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Illustration: Aïda Amer/Axios

The eurozone is an escalating mess and European Central Bank president Mario Draghi is getting out right at the buzzer.

Driving the news: Draghi delivered his final press conference as head of the ECB on Thursday, keeping rates in the 19-member bloc unchanged following the controversial announcement of an interest rate cut to -0.5% and a $22 billion a month bond-buying program at September's meeting.

  • He will hand over control of the central bank to former IMF leader Christine Lagarde who, with no central banking experience, will inherit not just a group of weakening economies, but a squabbling 25-member governing council described by the Wall Street Journal as "warring factions."
  • The committee has split largely based on Draghi's reported 11th-hour decision last month to cut rates and restart the bond purchases it had concluded in December.
  • With Draghi moving on and the rest of the ECB's central bankers at odds over already instituted policy, “everyone is waiting for Christine” one unnamed official told WSJ.

What's happening: The manufacturing sector in the euro area shrank for the ninth consecutive month, data showed Thursday, and remains on the brink of an outright contraction. There are growing signs in the bloc’s largest economy, Germany, that the manufacturing slump is starting to take a toll on employment.

  • Britain, the EU's second-largest economy, is embroiled in a 3-year saga of failed attempts to leave the union, and the union’s other major economies — France, Italy and Spain — are experiencing some of the worst economic and political strife since the financial crisis.
  • While Britain is the only country that has so far voted to leave, political parties skeptical or in outright opposition to the European Union and euro currency are increasing in political power in each of the EU's major countries.

What's next: In addition to a looming recession, a divided governing council and a rising wave of opposition toward European unity, the ECB looks to be out of bullets, as even interest rates well below 0 and trillions in bond purchases have failed to accomplish its stated goals.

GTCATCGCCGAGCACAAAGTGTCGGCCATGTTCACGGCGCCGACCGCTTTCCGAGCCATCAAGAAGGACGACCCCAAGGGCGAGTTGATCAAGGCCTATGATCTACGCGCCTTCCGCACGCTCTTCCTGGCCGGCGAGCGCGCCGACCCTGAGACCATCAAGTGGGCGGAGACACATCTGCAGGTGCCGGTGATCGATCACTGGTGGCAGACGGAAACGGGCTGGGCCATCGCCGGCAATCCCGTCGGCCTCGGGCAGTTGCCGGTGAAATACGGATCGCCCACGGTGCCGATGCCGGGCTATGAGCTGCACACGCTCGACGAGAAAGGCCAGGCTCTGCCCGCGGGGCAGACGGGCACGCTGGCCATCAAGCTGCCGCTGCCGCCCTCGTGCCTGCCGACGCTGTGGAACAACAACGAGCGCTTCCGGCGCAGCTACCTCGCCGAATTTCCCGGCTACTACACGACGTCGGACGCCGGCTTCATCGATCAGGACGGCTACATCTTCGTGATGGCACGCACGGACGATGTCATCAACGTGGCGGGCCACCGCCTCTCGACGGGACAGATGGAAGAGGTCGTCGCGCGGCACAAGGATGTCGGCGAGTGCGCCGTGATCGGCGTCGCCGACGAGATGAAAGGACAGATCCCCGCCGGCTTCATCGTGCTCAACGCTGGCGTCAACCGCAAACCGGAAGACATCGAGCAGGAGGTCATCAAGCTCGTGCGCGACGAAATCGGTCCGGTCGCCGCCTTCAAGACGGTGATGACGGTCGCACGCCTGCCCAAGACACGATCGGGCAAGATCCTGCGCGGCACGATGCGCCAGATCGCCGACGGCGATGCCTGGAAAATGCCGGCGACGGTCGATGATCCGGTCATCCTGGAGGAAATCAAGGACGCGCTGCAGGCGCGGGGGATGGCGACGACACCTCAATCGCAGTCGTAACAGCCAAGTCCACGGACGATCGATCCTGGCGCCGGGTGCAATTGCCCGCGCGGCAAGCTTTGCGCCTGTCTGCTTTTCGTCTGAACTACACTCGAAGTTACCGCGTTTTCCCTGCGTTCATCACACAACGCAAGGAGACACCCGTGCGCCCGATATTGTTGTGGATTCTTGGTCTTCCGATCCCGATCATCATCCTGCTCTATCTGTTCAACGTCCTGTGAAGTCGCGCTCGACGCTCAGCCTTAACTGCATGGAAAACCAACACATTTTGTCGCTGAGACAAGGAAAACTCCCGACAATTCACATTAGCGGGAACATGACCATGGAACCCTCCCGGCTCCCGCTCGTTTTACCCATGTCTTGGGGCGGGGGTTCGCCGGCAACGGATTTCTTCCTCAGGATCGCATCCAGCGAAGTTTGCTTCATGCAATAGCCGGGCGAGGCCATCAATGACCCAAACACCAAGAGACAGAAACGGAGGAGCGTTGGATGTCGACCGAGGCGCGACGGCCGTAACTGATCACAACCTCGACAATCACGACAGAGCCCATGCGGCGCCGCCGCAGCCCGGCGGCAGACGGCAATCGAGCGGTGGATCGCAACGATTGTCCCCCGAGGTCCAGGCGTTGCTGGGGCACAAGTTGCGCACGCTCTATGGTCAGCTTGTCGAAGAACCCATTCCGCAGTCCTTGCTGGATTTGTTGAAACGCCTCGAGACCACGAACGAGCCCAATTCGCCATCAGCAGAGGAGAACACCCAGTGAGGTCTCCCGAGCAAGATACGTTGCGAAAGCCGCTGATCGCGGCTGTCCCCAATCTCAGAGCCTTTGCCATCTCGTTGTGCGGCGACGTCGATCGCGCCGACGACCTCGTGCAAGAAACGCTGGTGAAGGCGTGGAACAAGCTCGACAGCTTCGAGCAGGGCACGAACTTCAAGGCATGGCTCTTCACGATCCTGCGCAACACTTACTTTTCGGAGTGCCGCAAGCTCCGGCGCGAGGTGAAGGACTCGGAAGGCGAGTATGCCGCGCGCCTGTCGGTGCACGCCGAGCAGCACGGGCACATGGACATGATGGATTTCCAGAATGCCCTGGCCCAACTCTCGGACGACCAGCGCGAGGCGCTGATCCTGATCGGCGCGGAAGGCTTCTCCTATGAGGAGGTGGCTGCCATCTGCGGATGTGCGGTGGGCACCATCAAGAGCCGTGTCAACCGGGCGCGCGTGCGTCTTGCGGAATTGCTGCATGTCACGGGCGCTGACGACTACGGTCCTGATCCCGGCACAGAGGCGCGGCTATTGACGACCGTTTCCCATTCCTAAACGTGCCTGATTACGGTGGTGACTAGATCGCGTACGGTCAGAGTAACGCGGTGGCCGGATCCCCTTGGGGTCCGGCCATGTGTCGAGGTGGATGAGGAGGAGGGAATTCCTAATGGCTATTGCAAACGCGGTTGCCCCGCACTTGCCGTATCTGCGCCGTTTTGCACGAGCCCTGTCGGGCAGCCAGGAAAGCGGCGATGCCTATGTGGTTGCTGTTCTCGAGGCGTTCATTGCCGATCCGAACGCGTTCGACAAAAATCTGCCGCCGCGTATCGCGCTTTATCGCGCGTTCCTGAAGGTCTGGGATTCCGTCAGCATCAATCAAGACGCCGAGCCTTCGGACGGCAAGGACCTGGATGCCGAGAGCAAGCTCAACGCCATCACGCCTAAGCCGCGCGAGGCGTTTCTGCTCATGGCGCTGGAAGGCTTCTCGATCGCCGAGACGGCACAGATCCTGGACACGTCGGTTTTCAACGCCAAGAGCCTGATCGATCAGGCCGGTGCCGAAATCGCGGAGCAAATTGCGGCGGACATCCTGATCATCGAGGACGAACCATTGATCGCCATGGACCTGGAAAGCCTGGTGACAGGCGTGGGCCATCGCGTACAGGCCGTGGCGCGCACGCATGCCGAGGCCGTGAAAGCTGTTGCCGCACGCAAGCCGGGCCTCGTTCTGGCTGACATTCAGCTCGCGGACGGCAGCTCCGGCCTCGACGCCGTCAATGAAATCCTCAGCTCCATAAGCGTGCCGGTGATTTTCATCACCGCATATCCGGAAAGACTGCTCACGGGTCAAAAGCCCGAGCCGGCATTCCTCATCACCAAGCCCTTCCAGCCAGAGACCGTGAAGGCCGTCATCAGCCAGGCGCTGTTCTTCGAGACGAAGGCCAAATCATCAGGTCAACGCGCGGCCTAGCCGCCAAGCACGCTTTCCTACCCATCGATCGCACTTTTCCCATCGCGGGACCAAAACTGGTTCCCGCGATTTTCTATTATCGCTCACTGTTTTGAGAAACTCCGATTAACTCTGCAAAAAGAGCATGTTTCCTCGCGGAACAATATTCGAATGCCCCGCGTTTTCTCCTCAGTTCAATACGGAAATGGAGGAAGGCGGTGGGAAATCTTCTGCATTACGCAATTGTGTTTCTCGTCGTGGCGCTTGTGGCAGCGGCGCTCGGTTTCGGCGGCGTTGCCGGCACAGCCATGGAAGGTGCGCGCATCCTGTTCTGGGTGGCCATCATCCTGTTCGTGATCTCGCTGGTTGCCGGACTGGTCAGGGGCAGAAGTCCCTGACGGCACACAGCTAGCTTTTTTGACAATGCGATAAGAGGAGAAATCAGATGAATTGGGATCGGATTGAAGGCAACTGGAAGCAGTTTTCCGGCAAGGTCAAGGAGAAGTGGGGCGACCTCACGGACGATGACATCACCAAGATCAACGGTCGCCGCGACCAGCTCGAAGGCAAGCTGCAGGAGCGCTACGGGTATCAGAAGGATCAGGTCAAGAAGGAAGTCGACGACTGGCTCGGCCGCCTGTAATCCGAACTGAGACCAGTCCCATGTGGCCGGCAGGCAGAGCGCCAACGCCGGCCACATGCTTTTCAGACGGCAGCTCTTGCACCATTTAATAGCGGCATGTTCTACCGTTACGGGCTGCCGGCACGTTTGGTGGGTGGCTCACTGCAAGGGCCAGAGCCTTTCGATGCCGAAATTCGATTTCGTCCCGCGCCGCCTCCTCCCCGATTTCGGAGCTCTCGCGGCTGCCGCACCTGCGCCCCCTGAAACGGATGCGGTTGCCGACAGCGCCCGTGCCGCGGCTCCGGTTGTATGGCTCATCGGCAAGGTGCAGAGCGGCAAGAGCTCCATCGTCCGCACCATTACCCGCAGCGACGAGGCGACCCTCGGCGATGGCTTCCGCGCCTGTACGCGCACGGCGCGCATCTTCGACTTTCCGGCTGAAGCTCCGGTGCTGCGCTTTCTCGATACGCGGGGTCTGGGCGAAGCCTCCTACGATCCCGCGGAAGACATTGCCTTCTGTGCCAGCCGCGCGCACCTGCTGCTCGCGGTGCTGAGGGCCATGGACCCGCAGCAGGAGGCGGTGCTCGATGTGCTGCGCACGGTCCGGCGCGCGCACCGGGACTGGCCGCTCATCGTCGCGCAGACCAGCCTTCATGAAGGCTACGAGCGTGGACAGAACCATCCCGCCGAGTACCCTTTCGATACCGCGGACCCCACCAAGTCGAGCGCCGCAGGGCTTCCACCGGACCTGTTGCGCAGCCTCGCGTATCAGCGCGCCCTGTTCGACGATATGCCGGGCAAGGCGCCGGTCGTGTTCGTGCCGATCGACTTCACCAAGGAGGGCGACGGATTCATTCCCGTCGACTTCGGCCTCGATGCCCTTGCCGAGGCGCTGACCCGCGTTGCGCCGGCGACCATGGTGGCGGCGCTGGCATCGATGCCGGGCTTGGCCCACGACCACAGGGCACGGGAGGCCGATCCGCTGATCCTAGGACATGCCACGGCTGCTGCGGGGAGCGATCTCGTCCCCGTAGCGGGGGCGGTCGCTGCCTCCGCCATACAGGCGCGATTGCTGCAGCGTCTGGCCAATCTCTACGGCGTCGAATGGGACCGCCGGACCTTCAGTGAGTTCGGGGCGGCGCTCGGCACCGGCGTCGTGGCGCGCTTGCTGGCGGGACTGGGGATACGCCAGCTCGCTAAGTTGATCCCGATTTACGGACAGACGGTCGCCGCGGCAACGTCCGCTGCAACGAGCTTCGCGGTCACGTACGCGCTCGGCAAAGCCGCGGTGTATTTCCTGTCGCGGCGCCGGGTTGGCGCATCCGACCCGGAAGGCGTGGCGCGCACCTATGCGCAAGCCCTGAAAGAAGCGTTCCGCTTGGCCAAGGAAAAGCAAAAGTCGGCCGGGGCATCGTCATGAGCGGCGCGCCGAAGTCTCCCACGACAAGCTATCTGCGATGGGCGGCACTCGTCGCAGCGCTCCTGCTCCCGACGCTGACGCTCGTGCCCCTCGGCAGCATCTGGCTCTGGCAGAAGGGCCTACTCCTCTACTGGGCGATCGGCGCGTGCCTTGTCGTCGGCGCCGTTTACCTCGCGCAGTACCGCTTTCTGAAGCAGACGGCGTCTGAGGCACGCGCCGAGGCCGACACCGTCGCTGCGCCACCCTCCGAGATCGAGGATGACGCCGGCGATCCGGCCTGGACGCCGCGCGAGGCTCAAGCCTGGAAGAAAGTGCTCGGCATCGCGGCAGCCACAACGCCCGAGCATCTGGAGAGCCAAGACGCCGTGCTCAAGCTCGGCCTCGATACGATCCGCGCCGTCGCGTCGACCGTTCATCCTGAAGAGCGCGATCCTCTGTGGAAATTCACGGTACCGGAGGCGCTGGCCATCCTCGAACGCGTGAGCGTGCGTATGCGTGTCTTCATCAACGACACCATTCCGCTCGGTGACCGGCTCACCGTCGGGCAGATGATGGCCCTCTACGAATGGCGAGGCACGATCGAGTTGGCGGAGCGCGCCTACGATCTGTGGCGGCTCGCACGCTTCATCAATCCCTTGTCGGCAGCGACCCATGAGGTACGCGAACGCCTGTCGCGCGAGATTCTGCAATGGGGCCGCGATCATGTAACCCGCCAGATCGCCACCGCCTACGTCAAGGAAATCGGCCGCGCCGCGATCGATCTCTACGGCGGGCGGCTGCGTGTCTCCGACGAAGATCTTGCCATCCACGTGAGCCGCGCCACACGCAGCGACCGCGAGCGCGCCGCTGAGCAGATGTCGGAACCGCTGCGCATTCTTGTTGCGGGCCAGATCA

Go deeper: Mario Draghi's time is running out

Go deeper

Dead malls get new life

Illustration: Aïda Amer/Axios

Malls are becoming ghosts of retail past. But the left-behind real estate is being reimagined for a post-pandemic world.

Why it matters: As many as 17% of malls in the U.S. "may no longer be viable as shopping centers and need to be redeveloped into other uses," per Barclays.

White House now says Biden will move to increase refugee cap by May 15

Photo: Chip Somodevilla/Getty Images

The White House on Friday afternoon said President Biden plans to lift the Trump-era refugee cap by May 15.

Driving the news: The announcement follows stinging criticism from several Democrats and rights groups, who said Biden was walking back on his pledge to raise the limit. Earlier Friday, Biden signed a directive to speed up the processing of refugees, but kept the Trump administration's historically low cap of 15,000 refugees for this year.

Updated 2 hours ago - Politics & Policy

Suspect in FedEx shooting identified as 19-year-old former employee Brandon Hole

Crime scene investigators walk through the FedEx parking lot in Indianapolis the day after a mass shooting left nine dead, including the gunman, who took his own life. Photo: Jeff Dean/AFP via Getty Images.

The suspected gunman who killed at least eight people and wounded several others in Indianapolis before killing himself has been identified by local police as 19-year-old Brandon Hole, a former FedEx employee, a company spokesperson told the AP.

The latest: At least 100 people were in the FedEx warehouse at the time of the shooting, authorities said Friday. Indianapolis Metropolitan Police Department Deputy Chief Craig McCartt told reporters that Hole worked at FedEx through 2020. He did not specify the circumstances of Hole’s departure.